Working with an entrepreneurial incubator in South LA that empowers black and brown businesses, they were able to find the resources they needed to get back on their feet, and in doing so, help their members get back on their feet as well. Johnson realized that while La Create Sp_ce offered services to help their members succeed, as owners they also needed help. The pandemic gave them an opportunity to model receiving as well as giving.

“Sometimes we have to ask for help—we are also a small business,” Johnson said. “As we learn, we teach our members. As we figure something out, we tell them. We can be resources, be that hub, take what we learn and spread it to the rest of the city.”

The Johnsons used the expertise they had gained through their careers with Apple, Cisco, Facebook and Snapchat to begin offering digital consulting and helping their members to use social media platforms and virtual resources more effectively. They began presenting virtual training sessions and finding ways to connect members with each other and with outside professional resources.

“Lots of people want to do podcasts, they want to expand to video, or have online events—we help them do that,” Johnson explained. “We can also provide infrastructure for small companies by helping them with marketing campaigns, production services, creating a quote system, even something as simple as ensuring they have a business email.”

Some examples of digital business activities the Johnsons have helped their members with include:

• Helping a local religious author expand her website and develop a way to host a weekly prayer time with her readers

• Assisting an NBA athlete to implement online forms (registrations, waivers, sign-up sheets) for his training service for kids

• Creating gift cards for a barbecue restaurant, resulting in thousands of dollars in additional revenue

“Entry-level and small business sometimes think things are extremely difficult, but they just need someone to show them the possibilities,” Johnson said.

One business that has benefited from La Create Sp_ce’s consulting services is Stakely’s Barber Salon located inside the Ladera Center in Ladera Heights. Daria Stakely, who co-owns the barber salon with husband Tyrone, is a La Create Sp_ce member who has used the space to meet with clients for her real estate business. She turned to Johnson when the state of California released new rules governing the reopening of barbershops and salons during the pandemic.

“Our salon had been mostly walk-in business, but when COVID-19 hit, we had to operate by appointment only for the safety of our customers and barbers,” Stakely explained. “La Create Sp_ce helped us transition to an online platform so our customers could book online appointments. Terell was able to point us in the right direction. He made it happen.”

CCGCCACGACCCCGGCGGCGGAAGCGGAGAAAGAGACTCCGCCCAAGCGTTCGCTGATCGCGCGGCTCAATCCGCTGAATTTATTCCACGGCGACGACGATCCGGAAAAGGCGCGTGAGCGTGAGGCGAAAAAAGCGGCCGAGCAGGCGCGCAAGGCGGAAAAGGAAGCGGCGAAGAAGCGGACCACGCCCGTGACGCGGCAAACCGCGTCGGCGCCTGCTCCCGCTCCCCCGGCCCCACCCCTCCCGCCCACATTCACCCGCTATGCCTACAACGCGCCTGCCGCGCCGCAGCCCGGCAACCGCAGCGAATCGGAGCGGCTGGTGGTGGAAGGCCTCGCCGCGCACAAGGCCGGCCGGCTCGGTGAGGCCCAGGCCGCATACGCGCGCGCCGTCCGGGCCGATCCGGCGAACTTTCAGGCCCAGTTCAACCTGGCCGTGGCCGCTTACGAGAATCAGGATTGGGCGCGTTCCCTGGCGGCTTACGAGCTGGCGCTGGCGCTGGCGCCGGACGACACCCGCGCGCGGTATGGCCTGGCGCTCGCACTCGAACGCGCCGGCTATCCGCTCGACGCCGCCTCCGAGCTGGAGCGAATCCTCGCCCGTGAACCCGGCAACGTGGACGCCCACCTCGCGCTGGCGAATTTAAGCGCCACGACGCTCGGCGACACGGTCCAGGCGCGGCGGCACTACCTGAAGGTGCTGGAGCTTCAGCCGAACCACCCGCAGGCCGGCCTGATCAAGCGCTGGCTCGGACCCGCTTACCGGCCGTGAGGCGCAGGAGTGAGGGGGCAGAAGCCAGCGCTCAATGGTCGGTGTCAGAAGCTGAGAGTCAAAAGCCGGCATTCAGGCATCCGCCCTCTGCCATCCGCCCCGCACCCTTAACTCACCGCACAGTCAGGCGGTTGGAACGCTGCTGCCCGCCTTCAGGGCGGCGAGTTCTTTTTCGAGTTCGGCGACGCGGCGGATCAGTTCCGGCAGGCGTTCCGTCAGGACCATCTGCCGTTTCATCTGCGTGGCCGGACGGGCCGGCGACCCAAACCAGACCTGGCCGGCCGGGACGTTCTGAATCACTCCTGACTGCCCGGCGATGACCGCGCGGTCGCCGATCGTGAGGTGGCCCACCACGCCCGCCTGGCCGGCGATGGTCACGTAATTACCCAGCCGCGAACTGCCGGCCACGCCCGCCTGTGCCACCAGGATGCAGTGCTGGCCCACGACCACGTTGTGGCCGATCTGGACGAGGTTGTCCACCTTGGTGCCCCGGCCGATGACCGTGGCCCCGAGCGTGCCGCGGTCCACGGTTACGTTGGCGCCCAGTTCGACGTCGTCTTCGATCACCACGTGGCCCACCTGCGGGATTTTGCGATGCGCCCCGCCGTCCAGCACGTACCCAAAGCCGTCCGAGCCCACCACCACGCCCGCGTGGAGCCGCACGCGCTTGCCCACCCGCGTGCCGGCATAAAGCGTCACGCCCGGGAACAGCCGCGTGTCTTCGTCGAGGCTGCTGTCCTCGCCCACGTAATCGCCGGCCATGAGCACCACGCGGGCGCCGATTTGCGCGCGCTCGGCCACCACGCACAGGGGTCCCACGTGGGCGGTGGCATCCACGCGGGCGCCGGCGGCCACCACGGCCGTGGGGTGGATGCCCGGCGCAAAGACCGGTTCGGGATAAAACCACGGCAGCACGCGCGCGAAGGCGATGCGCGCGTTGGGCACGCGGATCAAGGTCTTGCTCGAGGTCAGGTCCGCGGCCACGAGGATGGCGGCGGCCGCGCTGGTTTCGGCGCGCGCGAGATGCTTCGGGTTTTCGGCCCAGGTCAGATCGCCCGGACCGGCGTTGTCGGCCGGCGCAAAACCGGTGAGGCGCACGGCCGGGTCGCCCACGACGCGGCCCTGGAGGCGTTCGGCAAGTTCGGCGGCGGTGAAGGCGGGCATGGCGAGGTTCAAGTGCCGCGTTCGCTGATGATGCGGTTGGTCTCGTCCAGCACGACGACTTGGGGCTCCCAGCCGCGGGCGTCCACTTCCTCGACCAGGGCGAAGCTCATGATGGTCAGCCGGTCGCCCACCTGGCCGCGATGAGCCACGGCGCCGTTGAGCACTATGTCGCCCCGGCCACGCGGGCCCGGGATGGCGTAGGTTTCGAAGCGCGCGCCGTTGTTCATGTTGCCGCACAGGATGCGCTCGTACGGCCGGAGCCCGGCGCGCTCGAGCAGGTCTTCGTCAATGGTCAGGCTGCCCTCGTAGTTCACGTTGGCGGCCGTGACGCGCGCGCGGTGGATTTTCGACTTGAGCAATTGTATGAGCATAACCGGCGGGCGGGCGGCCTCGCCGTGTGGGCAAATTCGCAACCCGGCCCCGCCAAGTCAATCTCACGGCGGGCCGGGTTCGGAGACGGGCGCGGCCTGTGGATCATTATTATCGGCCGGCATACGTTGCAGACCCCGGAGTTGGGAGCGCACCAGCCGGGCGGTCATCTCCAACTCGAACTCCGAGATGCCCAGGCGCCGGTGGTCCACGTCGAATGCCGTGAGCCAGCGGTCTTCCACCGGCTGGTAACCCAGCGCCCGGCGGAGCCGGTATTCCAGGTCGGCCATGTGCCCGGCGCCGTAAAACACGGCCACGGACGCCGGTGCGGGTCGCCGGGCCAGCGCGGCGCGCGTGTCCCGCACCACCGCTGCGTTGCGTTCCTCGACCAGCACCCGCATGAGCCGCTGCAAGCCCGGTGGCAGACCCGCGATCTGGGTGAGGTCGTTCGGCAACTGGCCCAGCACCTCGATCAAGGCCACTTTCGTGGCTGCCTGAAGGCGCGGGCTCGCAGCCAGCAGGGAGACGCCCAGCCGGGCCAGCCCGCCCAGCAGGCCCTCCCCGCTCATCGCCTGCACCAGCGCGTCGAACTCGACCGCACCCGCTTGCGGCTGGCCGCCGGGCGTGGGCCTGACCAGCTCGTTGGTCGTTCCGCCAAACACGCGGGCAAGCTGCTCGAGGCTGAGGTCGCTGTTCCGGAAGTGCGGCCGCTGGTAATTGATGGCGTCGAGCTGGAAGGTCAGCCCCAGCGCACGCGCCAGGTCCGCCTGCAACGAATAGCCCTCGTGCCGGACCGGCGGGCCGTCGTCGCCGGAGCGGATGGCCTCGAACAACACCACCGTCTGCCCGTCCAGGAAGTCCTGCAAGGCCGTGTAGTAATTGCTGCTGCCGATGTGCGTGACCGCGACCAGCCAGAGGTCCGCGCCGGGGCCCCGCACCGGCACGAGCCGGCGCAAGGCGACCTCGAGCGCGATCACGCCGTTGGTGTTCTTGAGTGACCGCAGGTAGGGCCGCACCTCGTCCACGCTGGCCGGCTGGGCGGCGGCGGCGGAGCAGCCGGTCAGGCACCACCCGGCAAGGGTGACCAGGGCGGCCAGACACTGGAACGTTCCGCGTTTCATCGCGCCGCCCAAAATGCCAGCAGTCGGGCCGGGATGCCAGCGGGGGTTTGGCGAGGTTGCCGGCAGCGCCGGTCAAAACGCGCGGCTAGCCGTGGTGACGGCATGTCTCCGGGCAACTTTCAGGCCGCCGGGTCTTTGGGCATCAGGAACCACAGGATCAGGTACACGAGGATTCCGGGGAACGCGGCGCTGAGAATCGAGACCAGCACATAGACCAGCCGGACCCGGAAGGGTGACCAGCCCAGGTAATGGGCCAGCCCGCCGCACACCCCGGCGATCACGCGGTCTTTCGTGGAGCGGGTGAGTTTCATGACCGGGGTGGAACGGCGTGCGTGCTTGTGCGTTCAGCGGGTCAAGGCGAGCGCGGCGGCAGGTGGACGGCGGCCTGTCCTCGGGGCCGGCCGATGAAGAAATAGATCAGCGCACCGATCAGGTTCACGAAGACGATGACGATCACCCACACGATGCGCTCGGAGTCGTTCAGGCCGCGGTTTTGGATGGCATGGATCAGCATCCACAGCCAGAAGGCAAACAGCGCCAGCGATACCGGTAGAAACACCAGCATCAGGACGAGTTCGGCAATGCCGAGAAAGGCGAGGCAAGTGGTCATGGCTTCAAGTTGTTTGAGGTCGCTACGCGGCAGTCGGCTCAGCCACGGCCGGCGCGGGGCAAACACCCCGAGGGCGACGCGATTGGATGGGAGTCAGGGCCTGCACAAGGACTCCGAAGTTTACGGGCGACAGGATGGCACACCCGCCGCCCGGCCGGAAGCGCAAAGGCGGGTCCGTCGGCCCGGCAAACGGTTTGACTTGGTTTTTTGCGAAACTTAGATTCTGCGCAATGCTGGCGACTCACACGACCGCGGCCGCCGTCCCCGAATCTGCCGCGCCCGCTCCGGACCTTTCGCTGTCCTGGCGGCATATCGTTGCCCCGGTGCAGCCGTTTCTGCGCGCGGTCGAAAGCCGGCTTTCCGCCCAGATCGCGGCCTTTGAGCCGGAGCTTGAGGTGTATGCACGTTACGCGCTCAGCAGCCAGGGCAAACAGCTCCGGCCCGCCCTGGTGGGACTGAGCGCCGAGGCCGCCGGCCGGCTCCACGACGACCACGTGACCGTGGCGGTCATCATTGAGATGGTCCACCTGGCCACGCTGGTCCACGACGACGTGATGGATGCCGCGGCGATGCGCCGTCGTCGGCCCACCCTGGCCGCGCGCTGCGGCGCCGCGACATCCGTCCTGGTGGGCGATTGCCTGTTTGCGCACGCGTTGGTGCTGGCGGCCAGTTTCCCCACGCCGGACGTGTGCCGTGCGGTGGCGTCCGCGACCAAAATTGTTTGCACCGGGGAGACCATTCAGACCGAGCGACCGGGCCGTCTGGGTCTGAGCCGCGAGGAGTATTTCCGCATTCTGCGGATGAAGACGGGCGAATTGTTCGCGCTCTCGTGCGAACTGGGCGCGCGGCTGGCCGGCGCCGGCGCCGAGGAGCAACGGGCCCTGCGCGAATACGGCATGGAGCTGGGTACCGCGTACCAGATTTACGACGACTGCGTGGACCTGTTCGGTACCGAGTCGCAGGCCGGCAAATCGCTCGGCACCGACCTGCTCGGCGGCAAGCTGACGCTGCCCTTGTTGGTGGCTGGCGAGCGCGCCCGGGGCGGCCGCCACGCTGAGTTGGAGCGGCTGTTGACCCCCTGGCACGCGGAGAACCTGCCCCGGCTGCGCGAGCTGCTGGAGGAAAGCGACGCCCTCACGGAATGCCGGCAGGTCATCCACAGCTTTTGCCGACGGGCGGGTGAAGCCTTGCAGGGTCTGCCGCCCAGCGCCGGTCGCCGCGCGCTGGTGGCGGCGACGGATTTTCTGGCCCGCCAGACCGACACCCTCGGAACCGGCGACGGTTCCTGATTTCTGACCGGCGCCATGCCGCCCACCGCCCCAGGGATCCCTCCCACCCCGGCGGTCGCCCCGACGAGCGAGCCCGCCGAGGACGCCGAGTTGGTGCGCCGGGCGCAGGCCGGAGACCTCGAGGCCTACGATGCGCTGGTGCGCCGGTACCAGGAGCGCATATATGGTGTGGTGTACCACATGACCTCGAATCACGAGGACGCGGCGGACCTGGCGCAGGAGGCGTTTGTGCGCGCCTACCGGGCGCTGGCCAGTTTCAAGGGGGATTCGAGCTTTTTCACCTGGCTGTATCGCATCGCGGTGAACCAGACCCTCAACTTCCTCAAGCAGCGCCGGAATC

Stakely added that customers were thrilled to have the ability to go online, click on the barber they want, click on a time and schedule their appointment. She notes that the new system is good for the barbers, too, since they know who they will be seeing each day.

“Some of our barbers have been cutting hair for 15 or 20 years, so this is new for everybody, but it’s a good new, it’s fresh,” Stakely said.

Getting ready for the rebound in 2021

While La Create Sp_ce continues to allow members to work in their physical space on a limited, appointment-only basis while observing strict COVID-19 precautions, members like Stakely are looking forward to the day when they can once again mingle, meet and network as they did in the early days.

“I’ve met a lot of new people networking at La Create Sp_ce, it was very good for my business because my business is built on relationships,” Stakely said. “Marisa and Terell have built a refreshing community at La Create Sp_ce that is vibrant, full of energy, where people are alive and welcoming. I’ve always been able to meet someone new, learn about them and connect.”

Johnson noted that people have been patiently waiting for a return to normalcy, but that may not be happening any time soon, and it’s up to places like La Create Sp_ce to help businesses and entrepreneurs prepare to work in new ways.

“Not only in black and brown communities, but all throughout LA, small businesses are suffering,” he said. “I read that up to 40% of businesses are failing right now. I wonder how many of them are brick and mortar? They are going to need a space to go to.”

He noted that as we move into 2021, there will be more digital-based business, more telecommuters and those he calls “digital nomads,” people working from home who need somewhere else to work. La Create Sp_ce can be that space and also teach them how to use all the technical resources available to help them move forward. 2021 is about being comfortable being uncomfortable, Johnson stated.

“Now it’s about executing to the best of your ability,” he said. “People have had a year to figure out what they want, given the current situation. People have gotten rid of excess baggage, people have decided this is what I want. They are ready to be self-taught and self-resourced, to go out and find what they need to be successful.”

In sports terms, said Johnson, businesses are “getting ready for the rebound” and La Create Sp_ce wants to be on their team.

“We’re empowering people, working with different types of businesses and creatives to help to see them grow,” he said. “We’re going to be successful with our members, with our community.”

Stakely said that the Johnsons, as a young couple with a black-owned business, are bringing significant value to the Inglewood community through La Create Sp_ce. For Johnson, that value is personal as well as professional.

“La Create Sp_ce is a legacy for my family,” Johnson said. “I want my children to grow up in this community, which is why I invest in this community.”

La Create Sp_ce Address: 401 E. Hillcrest Blvd., Suite I, Inglewood Phone: 424-312-1026 Website: lacreatespace.com Email: info@lacreatespace.com Instagram: @lacreatespace